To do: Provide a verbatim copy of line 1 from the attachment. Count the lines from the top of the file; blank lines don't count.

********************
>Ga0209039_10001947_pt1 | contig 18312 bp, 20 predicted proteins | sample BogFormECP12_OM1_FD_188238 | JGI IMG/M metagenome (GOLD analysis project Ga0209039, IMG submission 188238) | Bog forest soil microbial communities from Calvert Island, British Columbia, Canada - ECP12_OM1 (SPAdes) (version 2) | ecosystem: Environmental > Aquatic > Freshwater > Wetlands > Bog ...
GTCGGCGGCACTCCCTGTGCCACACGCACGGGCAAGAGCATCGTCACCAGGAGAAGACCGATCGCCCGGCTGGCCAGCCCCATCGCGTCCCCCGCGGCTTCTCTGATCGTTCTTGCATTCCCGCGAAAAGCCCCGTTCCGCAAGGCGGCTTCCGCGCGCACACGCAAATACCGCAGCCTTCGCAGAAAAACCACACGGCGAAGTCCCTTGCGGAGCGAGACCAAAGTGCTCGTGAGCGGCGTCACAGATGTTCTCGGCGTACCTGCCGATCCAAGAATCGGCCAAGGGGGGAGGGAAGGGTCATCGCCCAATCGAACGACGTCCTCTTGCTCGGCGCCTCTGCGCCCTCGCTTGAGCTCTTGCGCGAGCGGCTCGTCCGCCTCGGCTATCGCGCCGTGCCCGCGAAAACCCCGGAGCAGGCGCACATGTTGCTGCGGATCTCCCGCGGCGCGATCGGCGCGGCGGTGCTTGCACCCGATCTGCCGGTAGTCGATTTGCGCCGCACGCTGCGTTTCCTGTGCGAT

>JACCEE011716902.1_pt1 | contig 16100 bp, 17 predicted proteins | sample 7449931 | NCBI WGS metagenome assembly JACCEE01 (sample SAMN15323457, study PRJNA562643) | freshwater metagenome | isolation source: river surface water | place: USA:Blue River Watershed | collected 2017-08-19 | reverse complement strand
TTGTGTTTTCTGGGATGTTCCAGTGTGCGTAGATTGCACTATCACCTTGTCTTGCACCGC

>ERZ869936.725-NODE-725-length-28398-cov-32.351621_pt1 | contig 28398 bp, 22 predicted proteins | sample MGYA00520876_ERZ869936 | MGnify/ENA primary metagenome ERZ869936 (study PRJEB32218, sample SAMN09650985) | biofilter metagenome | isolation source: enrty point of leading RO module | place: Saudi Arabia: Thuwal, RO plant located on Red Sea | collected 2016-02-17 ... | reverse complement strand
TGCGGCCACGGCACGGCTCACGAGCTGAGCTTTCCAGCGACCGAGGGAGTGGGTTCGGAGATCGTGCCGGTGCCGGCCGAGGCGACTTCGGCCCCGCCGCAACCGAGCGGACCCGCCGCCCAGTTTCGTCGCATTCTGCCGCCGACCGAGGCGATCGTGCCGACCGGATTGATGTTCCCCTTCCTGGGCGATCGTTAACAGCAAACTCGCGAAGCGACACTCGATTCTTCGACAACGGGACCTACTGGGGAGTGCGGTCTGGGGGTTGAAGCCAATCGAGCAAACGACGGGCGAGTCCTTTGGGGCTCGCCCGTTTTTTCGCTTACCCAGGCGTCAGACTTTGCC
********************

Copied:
>Ga0209039_10001947_pt1 | contig 18312 bp, 20 predicted proteins | sample BogFormECP12_OM1_FD_188238 | JGI IMG/M metagenome (GOLD analysis project Ga0209039, IMG submission 188238) | Bog forest soil microbial communities from Calvert Island, British Columbia, Canada - ECP12_OM1 (SPAdes) (version 2) | ecosystem: Environmental > Aquatic > Freshwater > Wetlands > Bog ...